This Week in History
The Burning of Niagara-on-the-Lake
For the week of Monday December 9, 2013
On December 10, 1813, the inhabitants of Niagara-on-the-Lake stood in the bitter cold and watched as American soldiers burned their houses to the ground. Previously called Newark, Niagara was a former capital of Upper Canada and was a prosperous small town. It was located on the Niagara River, a much fought over frontier during the War of 1812.
On a freezing and snowy day, Niagara’s residents evacuated their homes as the Americans set them on fire. Joining the effort were a group of men composed mainly of recent American immigrants to Canada who fought for their former homeland during the war – this pro-U.S. unit was known as the Canadian Volunteers. When the Americans and the Volunteers had finished setting the fires, one witness wrote that he could see “nothing but heaps of coals and the streets full of furniture.”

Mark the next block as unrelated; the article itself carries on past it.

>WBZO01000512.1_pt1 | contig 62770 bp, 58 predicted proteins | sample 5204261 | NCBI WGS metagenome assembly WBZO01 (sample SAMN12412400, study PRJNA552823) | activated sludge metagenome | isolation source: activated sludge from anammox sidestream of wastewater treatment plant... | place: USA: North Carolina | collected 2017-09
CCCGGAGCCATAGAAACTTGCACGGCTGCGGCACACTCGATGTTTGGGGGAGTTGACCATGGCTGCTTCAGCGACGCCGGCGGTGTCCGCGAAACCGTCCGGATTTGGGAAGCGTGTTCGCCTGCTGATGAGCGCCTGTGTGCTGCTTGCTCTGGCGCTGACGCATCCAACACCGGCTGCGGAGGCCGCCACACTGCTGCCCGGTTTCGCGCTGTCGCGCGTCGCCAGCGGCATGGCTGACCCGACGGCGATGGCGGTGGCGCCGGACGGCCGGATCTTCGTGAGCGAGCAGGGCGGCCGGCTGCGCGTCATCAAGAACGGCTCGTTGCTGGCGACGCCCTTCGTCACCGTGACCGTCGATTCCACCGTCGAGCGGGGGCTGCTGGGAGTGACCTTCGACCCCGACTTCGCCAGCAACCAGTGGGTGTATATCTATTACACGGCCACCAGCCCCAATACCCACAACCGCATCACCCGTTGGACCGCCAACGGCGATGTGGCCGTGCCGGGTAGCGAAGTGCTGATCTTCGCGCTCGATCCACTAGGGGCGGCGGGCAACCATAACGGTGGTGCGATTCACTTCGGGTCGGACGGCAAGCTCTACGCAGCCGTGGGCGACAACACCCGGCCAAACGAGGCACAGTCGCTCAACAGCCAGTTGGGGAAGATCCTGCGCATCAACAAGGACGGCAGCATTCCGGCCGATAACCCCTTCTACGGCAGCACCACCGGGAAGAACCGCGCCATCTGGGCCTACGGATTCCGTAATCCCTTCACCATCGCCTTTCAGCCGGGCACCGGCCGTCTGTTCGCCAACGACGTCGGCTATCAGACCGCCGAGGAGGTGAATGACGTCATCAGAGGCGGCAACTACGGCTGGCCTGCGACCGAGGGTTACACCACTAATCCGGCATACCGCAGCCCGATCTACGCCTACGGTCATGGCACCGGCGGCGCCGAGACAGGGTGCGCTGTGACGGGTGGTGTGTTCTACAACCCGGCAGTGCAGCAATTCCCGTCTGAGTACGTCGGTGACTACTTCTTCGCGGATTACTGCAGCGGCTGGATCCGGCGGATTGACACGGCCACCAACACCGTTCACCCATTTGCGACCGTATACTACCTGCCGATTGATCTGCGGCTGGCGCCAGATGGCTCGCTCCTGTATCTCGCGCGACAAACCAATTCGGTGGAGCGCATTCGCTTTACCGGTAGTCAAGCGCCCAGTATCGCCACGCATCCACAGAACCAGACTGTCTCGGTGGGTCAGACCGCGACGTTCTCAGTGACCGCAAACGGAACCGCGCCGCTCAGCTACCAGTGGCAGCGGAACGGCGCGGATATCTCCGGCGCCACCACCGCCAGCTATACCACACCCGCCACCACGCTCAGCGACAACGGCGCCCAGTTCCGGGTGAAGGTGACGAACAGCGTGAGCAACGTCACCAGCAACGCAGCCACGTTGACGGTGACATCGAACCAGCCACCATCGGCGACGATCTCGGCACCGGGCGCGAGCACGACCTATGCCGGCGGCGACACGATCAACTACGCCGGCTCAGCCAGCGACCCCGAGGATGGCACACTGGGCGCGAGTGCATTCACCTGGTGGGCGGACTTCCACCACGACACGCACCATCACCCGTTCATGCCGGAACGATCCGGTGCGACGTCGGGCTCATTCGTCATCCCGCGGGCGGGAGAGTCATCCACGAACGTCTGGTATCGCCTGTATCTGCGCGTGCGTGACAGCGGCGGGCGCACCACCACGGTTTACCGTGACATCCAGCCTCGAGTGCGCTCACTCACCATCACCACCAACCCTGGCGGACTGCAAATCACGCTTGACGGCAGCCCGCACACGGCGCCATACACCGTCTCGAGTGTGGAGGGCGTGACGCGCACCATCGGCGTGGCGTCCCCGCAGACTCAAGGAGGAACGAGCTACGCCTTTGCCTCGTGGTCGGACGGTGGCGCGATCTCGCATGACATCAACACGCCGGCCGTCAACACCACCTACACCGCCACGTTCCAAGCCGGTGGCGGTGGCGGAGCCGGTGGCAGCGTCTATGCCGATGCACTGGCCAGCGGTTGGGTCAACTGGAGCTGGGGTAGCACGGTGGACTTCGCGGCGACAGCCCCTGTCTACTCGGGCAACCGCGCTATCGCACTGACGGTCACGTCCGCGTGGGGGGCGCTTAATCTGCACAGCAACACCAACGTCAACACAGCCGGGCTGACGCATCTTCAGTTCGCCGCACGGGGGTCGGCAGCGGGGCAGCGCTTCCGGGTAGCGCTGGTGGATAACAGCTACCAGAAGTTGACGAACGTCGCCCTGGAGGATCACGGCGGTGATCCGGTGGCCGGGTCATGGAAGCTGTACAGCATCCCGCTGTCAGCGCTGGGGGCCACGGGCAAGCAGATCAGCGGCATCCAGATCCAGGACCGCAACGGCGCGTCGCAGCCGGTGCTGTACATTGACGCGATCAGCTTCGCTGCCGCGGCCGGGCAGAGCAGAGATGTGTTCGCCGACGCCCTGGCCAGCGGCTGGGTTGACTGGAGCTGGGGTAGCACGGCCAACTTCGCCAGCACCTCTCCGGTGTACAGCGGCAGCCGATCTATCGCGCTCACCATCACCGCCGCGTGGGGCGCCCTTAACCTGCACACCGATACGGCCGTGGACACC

The military used brick from the remains of Niagara’s buildings as construction material for the nearby Fort Mississauga, now a National Historic Site and the only star-shaped fort in Canada. Meanwhile, the town’s citizens rebuilt their homes and, in 2003, Niagara-on-the-Lake was designated a National Historic Site as an example of early 19th-century architecture, recognizing the heritage value of buildings like the Niagara District Court House. Nearby Fort George is also commemorated as a National Historic Site.
It is the bicentennial of the War of 1812! For information on this, visit Commemorating the War of 1812 on the Parks Canada website. For further reading on the Niagara region during the War of 1812, please see Midnight Assault at Fort Niagara, Shot Through the Heart, Battle of Frenchman's Creek, and Americans Take Fort George.
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